Treating search results as a media source in their own right is a key step in analyzing alleged political bias
Since Donald Trump announced his presidential run in 2016, his list of adversaries seems to grow endlessly, from career politicians to celebrities to media outlets. But this past Tuesday, that list saw an unusual addition: Google. Trump angrily touted on Twitter that the dominant search engine had “RIGGED” its search results by shutting out rightwing media and directing users to content from “Fake News” leftwing media. But behind the bombast, does he have a point? Are search engine results biased? And if they were, how would we know?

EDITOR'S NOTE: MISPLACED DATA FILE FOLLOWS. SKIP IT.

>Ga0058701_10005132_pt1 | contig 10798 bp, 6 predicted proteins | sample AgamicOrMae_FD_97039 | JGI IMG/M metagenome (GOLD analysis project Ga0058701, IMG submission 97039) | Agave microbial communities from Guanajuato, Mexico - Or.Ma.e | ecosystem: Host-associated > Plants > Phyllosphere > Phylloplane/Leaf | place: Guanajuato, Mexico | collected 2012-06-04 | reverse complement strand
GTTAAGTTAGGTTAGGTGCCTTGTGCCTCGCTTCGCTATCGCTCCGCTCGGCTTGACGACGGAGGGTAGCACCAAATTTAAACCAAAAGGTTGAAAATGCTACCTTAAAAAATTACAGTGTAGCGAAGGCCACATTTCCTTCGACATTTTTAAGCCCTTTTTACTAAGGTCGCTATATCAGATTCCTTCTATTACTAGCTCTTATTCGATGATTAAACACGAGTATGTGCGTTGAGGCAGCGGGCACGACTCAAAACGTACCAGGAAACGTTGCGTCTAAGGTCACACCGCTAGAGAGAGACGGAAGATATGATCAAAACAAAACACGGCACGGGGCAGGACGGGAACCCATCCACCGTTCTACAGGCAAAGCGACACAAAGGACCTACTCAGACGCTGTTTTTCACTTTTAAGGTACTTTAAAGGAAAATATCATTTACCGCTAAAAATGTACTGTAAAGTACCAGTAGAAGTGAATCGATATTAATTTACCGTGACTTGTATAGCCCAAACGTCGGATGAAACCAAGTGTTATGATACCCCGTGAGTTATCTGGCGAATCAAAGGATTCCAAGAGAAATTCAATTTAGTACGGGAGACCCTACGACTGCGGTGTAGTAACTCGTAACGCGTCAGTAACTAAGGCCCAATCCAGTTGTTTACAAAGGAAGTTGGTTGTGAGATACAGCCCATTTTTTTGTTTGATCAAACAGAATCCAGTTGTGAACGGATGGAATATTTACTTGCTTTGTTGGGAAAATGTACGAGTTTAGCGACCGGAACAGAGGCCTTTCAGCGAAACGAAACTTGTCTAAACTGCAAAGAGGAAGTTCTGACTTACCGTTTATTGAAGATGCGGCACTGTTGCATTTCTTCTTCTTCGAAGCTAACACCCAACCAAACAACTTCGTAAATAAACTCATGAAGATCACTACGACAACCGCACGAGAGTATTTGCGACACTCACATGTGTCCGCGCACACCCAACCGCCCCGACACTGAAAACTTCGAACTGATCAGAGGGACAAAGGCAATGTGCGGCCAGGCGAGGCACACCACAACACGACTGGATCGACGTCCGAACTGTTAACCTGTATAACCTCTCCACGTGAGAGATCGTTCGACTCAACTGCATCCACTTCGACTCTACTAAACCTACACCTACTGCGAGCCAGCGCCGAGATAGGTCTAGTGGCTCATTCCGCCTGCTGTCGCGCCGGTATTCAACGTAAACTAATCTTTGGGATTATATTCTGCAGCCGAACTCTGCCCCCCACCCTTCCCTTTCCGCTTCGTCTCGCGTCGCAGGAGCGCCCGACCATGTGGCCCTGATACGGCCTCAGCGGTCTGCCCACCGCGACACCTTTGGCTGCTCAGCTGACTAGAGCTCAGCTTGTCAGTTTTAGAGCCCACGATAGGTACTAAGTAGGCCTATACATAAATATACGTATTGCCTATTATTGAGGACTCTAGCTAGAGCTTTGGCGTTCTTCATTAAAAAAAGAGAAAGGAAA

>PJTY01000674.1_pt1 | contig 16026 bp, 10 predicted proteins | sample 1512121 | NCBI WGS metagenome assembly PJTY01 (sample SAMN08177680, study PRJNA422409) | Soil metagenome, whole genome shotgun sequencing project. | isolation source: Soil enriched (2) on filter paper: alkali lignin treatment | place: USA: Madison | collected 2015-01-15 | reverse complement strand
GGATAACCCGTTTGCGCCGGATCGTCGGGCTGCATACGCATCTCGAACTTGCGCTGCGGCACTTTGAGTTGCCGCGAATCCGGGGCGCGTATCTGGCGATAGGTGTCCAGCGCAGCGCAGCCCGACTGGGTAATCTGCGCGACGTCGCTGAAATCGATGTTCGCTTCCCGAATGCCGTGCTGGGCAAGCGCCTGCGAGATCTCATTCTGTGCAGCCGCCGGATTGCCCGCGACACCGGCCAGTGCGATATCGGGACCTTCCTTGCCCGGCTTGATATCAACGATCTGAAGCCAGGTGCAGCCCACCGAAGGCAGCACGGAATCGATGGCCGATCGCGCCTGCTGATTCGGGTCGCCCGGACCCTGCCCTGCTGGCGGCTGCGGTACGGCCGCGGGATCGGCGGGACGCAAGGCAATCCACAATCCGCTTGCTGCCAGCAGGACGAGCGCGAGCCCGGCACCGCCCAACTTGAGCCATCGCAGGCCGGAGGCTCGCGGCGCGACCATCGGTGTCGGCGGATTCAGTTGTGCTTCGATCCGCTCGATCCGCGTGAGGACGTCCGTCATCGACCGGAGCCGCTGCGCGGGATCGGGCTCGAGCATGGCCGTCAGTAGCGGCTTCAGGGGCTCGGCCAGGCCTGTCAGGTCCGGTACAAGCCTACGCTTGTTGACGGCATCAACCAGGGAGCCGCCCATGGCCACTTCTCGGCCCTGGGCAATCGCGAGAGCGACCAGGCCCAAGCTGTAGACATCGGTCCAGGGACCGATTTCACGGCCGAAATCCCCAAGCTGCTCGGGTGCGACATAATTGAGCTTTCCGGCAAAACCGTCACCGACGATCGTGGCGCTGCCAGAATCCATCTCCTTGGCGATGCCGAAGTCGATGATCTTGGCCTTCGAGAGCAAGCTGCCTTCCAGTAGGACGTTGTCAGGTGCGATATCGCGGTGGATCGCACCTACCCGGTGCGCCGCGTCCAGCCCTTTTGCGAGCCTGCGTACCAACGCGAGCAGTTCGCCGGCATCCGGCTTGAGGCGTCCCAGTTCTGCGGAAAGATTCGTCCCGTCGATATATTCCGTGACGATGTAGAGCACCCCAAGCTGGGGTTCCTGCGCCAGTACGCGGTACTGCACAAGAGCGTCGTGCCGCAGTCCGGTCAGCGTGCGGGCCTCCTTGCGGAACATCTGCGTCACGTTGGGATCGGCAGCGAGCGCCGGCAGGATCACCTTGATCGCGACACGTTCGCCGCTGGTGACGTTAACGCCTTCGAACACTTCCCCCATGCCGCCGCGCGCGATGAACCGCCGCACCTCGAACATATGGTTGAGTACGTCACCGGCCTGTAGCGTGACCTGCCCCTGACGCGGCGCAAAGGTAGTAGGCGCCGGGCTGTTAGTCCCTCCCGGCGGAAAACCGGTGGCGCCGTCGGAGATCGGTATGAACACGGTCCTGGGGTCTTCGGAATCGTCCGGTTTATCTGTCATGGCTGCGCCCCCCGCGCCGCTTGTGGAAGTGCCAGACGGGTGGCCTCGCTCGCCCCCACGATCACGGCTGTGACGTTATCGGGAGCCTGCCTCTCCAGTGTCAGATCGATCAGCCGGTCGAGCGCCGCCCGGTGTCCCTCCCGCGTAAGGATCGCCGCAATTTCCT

The role of social media like Facebook and Twitter in politics has been intensely debated since the 2016 elections, and those conversations have continued as the 2018 midterm elections approach. But while Facebook suffered intense scrutiny culminating in CEO Mark Zuckerberg’s testifying before Congress, Google and other search engines have remained relatively unscathed. This is perhaps unsurprising; at first glance, it might appear that search engines like Google are fundamentally different from news or social media – simply a way for web users to access existing information, rather than a media source in their own right.